E-letter No. 178: April 2018

By Nicholas Ribush
(Archive #717)
Lama Zopa Rinpoche, Boudha Stupa, Nepal, 2017. Photo: Bill Kane.

Dear Friends,

Welcome to the April issue of our monthly e-letter. We hope you enjoy reading updates of our latest work that we undertake together, for the benefit of all beings everywhere. Please share!

New in LYWA Multimedia: Introduction to the Chanting Lineage of the Guru Puja
We are delighted to share with you the second teaching in the new Guru Puja is the Heart Practice series: An Introduction to the Chanting Lineage of the Guru Puja, edited by Venerable Sarah Thresher with Megan Evart.
 
In this amazing presentation, Rinpoche introduces why it is important to learn the chanting, different lineages, the motivation for chanting and how to set about learning the chanting. Rinpoche's own chanting is presented here using two different sources: audio from the Light of the Path retreat in USA 2009 and video from the Lama Zopa Rinpoche's Australia retreat in Bendigo 2014.
 
Guru Puja is the Heart Practice contains a wealth of teachings and instructions on the Guru Puja, which Rinpoche emphasizes is to be taken as the very heart of our practice, just as it has been for generations of great masters and yogi-practitioners of the past.
 
You can explore the entire collection of LYWA multimedia titles here. Our multimedia titles combine all our assets—audio, video, text and images—to bring you the richest possible experience of our Lamas’ precious teachings. Enjoy!
 
From the Video Archive: Lama Zopa Rinpoche visits Nalanda Monastery (2001)

The monks at Nalanda Monastery produced this video chronicling Lama Zopa Rinpoche’s visit to Nalanda on March 27, 2001. It includes a talk to the monks about the benefits of building monasteries, Rinpoche demonstrating how to make offerings to the pretas, as well as precious informal footage of Rinpoche with the monks. You can also find a lightly edited transcript of the talk on our website.

This month on the LYWA podcast: Lama Zopa Rinpoche on The Nature of Samsara (2006)

Lama Zopa Rinpoche at Root Institute, Bodhgaya, in 2000. Photo: Todd Moore.In this month's podcast, Lama Zopa Rinpoche answers questions on the nature of the mind followed by a discourse by Rinpoche on the nature of samsara. Rinpoche gave these teachings at Root Institute, Bodhgaya, India, December 26-31, 2006.  You can listen to the entire talk and also follow along with a lightly edited transcript of these teachings.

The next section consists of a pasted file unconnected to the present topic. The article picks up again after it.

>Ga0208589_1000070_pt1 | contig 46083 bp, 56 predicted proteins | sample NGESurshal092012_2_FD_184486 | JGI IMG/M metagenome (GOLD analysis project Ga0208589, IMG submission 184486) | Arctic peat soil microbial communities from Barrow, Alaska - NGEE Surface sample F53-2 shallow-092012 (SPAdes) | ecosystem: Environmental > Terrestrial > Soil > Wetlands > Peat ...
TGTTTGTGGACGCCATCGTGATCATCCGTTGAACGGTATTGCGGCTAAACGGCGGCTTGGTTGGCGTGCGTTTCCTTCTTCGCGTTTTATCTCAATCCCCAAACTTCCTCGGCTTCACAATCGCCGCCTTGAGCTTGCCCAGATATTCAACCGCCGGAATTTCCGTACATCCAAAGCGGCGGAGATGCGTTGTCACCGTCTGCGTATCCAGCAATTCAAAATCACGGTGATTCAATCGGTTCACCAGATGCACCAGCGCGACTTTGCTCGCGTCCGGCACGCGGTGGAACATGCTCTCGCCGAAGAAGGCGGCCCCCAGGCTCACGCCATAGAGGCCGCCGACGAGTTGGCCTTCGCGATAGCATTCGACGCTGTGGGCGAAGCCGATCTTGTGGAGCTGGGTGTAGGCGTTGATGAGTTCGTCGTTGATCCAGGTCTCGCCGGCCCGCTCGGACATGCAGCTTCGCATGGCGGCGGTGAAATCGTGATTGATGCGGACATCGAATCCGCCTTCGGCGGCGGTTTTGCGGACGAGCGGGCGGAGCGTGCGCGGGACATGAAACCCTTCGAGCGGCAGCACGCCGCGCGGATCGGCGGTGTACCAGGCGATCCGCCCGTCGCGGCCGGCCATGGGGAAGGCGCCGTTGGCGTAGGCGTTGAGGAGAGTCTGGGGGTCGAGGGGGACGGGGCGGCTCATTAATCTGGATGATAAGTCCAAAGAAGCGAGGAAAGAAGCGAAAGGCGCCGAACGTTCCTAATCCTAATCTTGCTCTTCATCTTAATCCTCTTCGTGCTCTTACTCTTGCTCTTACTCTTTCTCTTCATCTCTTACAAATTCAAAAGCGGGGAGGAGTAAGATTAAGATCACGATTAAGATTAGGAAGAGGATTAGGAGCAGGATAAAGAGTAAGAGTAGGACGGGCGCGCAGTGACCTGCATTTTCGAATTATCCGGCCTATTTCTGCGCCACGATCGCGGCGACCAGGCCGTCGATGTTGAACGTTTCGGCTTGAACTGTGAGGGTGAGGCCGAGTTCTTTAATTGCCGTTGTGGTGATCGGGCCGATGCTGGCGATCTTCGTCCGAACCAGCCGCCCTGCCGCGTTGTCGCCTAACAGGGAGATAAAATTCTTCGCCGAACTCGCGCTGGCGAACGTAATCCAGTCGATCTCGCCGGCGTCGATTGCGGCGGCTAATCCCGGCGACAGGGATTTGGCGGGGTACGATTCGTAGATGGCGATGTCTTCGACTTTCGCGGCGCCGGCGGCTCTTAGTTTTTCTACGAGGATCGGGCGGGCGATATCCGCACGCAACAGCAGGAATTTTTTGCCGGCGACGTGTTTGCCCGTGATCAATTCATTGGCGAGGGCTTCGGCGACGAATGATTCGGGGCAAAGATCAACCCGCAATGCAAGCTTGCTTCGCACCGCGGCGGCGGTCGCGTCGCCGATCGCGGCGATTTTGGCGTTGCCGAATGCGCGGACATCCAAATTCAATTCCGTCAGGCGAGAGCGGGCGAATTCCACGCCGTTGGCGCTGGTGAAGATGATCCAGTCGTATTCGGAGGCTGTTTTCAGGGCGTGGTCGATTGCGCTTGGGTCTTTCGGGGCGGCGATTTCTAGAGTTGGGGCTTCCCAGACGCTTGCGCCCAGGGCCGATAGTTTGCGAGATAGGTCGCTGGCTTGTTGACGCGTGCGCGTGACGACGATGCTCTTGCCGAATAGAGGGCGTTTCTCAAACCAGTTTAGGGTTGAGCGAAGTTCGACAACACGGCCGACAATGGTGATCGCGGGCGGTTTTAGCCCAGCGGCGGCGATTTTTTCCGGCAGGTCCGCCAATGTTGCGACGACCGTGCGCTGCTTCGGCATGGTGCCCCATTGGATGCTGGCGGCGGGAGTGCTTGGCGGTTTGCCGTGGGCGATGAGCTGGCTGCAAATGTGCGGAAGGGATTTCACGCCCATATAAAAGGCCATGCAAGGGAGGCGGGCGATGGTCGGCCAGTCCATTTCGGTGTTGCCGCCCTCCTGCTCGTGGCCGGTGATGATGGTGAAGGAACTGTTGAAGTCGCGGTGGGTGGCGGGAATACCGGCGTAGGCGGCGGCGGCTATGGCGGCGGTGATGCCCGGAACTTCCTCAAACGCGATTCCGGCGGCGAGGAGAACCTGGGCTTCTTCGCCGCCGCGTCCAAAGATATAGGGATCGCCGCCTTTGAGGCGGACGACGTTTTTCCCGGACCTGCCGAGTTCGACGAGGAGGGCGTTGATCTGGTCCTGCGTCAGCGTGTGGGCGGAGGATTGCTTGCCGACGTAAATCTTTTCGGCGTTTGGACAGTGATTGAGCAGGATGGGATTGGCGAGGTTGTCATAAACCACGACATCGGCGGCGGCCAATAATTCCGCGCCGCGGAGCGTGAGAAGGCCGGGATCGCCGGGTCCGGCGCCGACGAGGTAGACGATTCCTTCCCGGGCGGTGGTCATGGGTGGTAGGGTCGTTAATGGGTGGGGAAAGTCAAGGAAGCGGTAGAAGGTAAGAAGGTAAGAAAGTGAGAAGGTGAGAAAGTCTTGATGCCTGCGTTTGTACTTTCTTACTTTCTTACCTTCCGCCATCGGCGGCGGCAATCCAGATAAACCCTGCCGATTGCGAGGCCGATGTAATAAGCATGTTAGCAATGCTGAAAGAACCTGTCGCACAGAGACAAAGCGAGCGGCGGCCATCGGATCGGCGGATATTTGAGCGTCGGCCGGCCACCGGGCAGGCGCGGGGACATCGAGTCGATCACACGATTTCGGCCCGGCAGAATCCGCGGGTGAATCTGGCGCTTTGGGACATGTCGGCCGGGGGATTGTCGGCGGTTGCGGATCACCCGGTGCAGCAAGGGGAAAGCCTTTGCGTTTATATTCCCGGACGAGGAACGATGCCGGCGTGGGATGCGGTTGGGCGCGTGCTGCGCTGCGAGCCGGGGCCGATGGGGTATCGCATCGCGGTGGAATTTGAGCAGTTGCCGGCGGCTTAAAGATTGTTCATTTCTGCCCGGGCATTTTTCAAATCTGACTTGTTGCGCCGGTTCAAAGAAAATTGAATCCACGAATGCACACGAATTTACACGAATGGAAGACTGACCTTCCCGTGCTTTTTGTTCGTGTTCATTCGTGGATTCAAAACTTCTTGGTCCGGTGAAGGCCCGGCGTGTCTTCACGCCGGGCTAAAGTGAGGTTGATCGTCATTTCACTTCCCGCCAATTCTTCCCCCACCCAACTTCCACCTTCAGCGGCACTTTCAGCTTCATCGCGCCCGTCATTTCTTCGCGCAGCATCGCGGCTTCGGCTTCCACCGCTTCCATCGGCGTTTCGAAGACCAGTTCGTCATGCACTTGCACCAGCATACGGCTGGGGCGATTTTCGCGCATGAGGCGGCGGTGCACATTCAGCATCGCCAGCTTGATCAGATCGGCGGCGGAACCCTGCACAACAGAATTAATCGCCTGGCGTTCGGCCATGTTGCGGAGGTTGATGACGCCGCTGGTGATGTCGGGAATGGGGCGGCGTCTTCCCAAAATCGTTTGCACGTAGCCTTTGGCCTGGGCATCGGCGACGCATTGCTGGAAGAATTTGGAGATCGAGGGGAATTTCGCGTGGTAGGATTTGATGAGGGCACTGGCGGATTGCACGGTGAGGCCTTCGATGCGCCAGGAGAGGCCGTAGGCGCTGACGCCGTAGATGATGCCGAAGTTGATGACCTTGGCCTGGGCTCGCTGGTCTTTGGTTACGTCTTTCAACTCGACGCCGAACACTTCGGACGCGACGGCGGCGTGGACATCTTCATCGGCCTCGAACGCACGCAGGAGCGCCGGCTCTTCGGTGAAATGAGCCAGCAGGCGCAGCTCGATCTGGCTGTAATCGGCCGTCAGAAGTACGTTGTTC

The LYWA podcast features incredible selections from the thousands of hours of audio recordings in our Archive of Lama Yeshe, Lama Zopa Rinpoche and now Tenzin Ösel Hita. All the podcasts provide links back to our website where you can listen to the podcast while reading along with a lightly edited transcript. You can download previous episodes and find out how to subscribe on our podcast page.

Back on the shelf: Teachings from the Vajrasattva Retreat

This vast and profound book, Teachings from the Vajrasattva Reteat, has been out of print for some time but is available again through Amazon’s Print-on-Demand service and now also as an ebook. This book is an edited transcript of Lama Zopa Rinpoche’s teachings at a three-month Vajrasattva retreat held at Land of Medicine Buddha, Soquel, California, from February 1 to April 30, 1999. The entire text was reviewed and updated by web editor Sandra Smith to reflect the most recent versions of mantras and practices as specified by Rinpoche.

Rinpoche’s teachings during retreat were of three types: weekend public teachings, teachings at special events such as a light offering meditation, two long life initiations, a Medicine Buddha puja preceding a jang-wa ceremony for the dead, and an animal liberation ceremony; and finally teachings given during the Vajrasattva retreat sessions themselves. During retreat sessions, Rinpoche would often arrive unannounced and proceed to explain various parts of the practices being done at the time.

We are so grateful to everyone who has reviewed a LYWA title on Amazon, Google Play or other online marketplaces. Your reviews of LYWA books cause more people to be introduced to the teachings of Lama Yeshe and Lama Zopa Rinpoche. Please keep the reviews coming. Thank you so much!

WHAT IS NEW ON OUR WEBSITE

Lama Zopa Rinpoche and Lama Yeshe near Lawudo Retreat Center, Nepal, 1970. Photo by Terry Clifford.This month's new additions to Lama Zopa Rinpoche's Online Advice Book include:

Rejoice in the ProblemsRinpoche gave this advice to a student who was experiencing many obstacles. His family had lost all its wealth and the student had many health problems.
 
Too Busy for Daily CommitmentsA student wrote that he had stopped doing his commitments and practices because he was too busy. In this extensive advice, Rinpoche urged the student to spend more time on Dharma practice.
 
Drinking During a Nyung NäAdvice for a student who had a bladder infection and asked Rinpoche about drinking fluid when doing nyung näs.
 
A Wish-granting LifeRinpoche sent this personal advice about the importance of the morning motivation, along with advice for a new study group to become more successful.
 
As always, you can see a list of all the newly-posted advices on our website.
 
LYWA STAFF HIGHLIGHTS